I knew of the Ranger and have it included in Maximum Mini 3, but it is splendid to see this survivor being taken care of. Thank you very much Andy!


The Turner Ranger used its Mini drivetrain placed vertically in the center of the frame
Picture Andy Downes

This rare survivor is going to be restored now that we're in a lockdown
Picture Andy Downes

Bit of the Ranger's body and more parts in boxes, it all seems to be there
Picture Andy Downes

Engines used were 1100s which ran on gas and mated to 4 BL axles driving all 4 wheels  
Picture Andy Downes

This is what a fully restored example looks like. This one owned by Gareth Thompson
Picture Gareth Thompson

And a front view. 28hp at 3,000rpm gives a 15mph top speed. A cab was optional
Picture Gareth Thompson

Wednesday, 17 February 2021

Book: La Mini de mon Père

French fellow-writer and Mini-man Enguerrand Lecesne pumps out his books at a considerable higher rate than I do! And I was both surprised as I was thrilled to find his latest work in the post this week. It's called 'La Mini De Mon Père', which makes it the latest volume in the French '... De Mon Père'-series. This series has proved to be a big hit in France for years now, starting with Citroëns, Renaults and Peugeots, but now expanding to non-French vehicles also.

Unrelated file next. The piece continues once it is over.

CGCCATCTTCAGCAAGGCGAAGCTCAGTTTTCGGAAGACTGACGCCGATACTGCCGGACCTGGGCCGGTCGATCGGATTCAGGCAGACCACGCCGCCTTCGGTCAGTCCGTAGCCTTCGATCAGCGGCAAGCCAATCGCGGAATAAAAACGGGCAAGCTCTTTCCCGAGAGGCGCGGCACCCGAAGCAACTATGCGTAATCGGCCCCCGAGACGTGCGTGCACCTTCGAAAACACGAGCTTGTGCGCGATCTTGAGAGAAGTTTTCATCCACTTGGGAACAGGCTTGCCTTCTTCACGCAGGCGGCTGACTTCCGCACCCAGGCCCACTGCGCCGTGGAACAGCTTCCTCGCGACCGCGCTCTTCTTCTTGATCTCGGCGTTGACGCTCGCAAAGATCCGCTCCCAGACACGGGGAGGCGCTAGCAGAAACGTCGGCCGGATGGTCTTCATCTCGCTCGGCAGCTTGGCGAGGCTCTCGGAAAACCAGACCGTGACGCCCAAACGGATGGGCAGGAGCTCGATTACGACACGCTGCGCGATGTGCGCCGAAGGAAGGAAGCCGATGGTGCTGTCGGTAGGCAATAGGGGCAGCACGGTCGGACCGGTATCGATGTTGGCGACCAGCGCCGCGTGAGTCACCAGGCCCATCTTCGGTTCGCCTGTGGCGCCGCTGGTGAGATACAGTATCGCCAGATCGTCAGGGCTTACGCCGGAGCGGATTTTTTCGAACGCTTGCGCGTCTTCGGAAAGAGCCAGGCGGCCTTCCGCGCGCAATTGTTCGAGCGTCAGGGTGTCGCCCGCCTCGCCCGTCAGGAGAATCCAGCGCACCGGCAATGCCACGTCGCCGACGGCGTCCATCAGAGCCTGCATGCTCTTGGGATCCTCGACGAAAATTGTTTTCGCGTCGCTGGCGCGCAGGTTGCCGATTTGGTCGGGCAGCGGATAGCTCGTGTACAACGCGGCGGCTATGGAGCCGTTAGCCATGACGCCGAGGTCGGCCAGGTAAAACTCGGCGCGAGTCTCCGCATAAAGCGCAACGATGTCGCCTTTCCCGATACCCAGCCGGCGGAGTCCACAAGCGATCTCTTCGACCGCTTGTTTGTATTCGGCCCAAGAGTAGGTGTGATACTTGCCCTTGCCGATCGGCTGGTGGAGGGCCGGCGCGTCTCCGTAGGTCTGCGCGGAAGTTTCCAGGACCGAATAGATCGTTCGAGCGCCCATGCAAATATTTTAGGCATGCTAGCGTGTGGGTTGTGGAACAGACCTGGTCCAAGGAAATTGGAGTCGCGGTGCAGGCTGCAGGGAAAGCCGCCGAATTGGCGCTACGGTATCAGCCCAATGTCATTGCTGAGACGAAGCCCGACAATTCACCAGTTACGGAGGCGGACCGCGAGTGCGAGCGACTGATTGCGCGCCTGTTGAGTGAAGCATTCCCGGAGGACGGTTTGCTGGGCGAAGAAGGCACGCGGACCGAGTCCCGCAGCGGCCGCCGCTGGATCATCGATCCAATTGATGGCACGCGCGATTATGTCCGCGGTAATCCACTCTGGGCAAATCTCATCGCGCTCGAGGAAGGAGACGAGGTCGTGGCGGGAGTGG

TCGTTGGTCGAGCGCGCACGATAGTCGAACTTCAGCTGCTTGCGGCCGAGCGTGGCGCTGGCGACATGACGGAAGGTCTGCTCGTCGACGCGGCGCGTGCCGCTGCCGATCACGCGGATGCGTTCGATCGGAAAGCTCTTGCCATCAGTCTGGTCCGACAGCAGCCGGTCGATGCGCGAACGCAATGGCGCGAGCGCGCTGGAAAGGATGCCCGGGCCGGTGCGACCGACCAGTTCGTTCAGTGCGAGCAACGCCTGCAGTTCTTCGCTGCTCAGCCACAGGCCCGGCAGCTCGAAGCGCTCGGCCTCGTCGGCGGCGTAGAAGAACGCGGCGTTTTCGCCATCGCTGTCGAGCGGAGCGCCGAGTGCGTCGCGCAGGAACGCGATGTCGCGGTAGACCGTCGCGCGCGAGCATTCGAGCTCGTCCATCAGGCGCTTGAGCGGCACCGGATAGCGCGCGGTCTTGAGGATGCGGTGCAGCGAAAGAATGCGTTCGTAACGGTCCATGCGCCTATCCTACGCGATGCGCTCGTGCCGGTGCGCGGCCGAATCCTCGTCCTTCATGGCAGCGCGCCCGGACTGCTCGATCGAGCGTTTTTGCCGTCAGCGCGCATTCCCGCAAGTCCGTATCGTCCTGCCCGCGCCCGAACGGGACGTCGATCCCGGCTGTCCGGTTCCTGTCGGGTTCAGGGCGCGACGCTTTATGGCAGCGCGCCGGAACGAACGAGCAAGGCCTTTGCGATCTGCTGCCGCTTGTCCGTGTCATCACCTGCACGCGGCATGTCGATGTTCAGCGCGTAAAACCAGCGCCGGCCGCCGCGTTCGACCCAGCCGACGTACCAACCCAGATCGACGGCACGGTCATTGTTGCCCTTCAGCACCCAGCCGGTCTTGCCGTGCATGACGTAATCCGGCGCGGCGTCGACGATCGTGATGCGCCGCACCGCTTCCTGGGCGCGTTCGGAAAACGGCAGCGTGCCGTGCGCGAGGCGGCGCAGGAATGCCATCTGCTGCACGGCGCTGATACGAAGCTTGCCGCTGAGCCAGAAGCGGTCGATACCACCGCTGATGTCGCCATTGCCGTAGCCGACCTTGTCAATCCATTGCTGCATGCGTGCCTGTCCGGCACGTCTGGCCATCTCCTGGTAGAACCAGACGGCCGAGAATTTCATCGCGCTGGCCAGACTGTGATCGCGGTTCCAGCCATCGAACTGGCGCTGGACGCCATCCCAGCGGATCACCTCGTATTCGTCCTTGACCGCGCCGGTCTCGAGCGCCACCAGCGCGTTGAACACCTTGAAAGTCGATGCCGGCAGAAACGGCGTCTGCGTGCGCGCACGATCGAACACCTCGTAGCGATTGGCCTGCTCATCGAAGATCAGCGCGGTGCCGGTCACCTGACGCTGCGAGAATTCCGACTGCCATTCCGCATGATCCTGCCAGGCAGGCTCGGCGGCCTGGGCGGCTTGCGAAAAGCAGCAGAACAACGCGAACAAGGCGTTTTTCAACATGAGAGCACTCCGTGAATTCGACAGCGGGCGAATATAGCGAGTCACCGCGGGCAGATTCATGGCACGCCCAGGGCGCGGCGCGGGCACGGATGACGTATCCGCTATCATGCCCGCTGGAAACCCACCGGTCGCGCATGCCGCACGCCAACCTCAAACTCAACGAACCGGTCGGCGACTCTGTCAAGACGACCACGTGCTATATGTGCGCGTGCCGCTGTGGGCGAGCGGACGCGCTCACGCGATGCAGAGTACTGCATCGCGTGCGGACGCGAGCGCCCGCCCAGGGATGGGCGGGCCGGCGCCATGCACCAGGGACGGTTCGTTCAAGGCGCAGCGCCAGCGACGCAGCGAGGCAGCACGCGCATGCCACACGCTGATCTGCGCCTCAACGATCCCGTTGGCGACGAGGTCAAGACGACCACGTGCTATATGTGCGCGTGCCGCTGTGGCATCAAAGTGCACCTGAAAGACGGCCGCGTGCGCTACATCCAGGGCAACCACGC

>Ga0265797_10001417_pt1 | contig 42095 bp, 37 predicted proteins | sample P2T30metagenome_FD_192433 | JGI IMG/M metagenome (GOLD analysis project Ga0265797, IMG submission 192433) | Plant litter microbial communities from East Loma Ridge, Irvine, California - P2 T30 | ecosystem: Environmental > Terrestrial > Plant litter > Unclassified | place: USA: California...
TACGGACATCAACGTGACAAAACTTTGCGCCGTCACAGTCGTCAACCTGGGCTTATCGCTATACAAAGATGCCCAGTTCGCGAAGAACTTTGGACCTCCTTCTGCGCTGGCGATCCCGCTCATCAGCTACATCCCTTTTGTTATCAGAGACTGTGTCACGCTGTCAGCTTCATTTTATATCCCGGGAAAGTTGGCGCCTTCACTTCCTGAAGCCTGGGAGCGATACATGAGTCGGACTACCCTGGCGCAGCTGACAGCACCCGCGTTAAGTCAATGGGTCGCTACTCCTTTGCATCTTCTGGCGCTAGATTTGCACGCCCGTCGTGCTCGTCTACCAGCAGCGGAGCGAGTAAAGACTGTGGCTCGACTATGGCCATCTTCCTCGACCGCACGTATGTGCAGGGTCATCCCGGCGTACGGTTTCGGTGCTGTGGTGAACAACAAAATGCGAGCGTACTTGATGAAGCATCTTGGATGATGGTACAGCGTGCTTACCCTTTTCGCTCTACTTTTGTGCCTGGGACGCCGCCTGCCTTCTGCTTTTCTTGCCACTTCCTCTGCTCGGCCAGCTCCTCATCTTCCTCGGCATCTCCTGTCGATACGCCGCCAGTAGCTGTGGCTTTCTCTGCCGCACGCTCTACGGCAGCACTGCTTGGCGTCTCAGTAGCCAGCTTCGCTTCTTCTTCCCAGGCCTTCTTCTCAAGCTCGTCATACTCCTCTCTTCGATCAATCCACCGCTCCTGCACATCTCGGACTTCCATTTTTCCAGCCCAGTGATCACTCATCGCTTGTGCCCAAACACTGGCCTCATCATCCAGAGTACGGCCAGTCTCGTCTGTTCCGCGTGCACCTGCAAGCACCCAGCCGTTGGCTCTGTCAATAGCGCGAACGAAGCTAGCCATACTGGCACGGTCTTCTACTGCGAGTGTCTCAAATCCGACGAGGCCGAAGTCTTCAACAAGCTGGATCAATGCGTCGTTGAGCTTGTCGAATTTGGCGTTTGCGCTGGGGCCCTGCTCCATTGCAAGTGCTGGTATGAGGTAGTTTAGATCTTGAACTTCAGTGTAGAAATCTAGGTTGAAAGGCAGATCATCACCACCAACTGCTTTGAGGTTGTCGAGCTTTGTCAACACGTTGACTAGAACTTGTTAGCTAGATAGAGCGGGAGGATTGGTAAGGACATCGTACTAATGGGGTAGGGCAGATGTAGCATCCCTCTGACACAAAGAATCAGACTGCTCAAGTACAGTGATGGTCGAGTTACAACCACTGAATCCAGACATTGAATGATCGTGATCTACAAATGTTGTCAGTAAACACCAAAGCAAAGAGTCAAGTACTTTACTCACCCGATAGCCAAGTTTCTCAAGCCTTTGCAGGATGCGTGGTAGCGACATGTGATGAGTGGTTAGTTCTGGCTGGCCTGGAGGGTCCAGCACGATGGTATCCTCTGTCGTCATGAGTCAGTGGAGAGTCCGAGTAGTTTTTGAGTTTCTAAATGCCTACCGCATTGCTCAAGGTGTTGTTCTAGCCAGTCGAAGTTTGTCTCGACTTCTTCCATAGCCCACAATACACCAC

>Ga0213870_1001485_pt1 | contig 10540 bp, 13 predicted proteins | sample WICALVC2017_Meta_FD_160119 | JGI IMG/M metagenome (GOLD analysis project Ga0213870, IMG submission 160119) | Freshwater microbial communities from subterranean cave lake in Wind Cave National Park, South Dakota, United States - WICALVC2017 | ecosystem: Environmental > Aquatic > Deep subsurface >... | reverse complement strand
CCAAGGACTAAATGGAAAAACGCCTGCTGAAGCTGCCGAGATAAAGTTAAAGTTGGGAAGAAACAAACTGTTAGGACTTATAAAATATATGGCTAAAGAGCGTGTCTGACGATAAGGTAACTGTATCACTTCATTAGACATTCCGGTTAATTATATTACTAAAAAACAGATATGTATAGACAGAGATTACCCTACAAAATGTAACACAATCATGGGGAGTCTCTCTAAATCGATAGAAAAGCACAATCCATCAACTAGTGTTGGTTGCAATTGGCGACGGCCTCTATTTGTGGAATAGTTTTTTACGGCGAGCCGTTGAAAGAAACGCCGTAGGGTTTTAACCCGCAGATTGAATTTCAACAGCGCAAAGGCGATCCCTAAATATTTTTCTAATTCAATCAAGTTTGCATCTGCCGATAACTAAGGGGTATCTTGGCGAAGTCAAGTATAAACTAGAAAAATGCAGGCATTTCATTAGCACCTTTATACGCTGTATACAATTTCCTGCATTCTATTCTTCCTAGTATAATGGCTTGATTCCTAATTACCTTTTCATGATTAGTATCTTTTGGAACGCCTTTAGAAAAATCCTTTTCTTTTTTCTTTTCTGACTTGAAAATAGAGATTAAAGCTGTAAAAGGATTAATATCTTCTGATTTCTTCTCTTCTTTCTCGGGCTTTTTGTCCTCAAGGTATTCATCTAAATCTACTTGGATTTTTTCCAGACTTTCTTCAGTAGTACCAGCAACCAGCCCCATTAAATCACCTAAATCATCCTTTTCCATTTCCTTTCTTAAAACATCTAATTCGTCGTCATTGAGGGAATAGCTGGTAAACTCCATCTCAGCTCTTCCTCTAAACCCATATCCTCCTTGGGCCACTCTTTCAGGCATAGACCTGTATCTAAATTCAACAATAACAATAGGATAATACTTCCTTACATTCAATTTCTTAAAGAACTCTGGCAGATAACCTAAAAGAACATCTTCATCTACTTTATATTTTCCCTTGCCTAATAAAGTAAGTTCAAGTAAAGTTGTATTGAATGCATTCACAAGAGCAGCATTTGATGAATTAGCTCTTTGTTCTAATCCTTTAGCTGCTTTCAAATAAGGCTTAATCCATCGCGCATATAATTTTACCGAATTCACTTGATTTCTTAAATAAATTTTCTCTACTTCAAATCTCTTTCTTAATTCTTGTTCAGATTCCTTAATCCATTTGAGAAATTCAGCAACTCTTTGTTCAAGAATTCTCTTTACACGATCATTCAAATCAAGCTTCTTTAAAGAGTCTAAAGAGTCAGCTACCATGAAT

It's not the first and most definitely not the last book covering the Mini's story from conception to the end of production in 2000 and using stock photography mostly. But at least Lecesne is trying to focus on the French market when he can, illustrating his words here and there with a picture of Alain Delon behind the wheel of a Moke or French singer Christophe (real name Daniel Bevilacqua) looking ever so cool leaning casually on his Paris-registered Cooper 'S' - this one really should have been on the book's cover!

It's when he focuses on France when things get interesting, I think. There's a spread on Taka-Hira's creations as there is one on the wacky Hrubon Phaeton / Schmitt and one on the Quasar Unipower. The derivatives chapter is not too long, focussing on the Mini Marcos, Broadspeed GT, Unipower GT, Mini Jem, MiniSprint and aforementioned Quasar, but it has some lovely photos of Marcoses and a Jem raced and rallied by Frenchmen which make it worth the purchase. 120 pages and you can find it here.


'La Mini De Mon Père' by Enguerrand Lecesne is out now
Picture Jeroen Booij

Coachbuilt Minis chapter includes the creations of Roger Taka-Hira
Picture Jeroen Booij

While the Mini derivatives one starts with Mini Marcoses being raced in France
Picture Jeroen Booij

More of them here. The psychedelically painted car was French also and is still missing
Picture Jeroen Booij

The Quasar Unipower was another French affair which made it to the book
Picture Jeroen Booij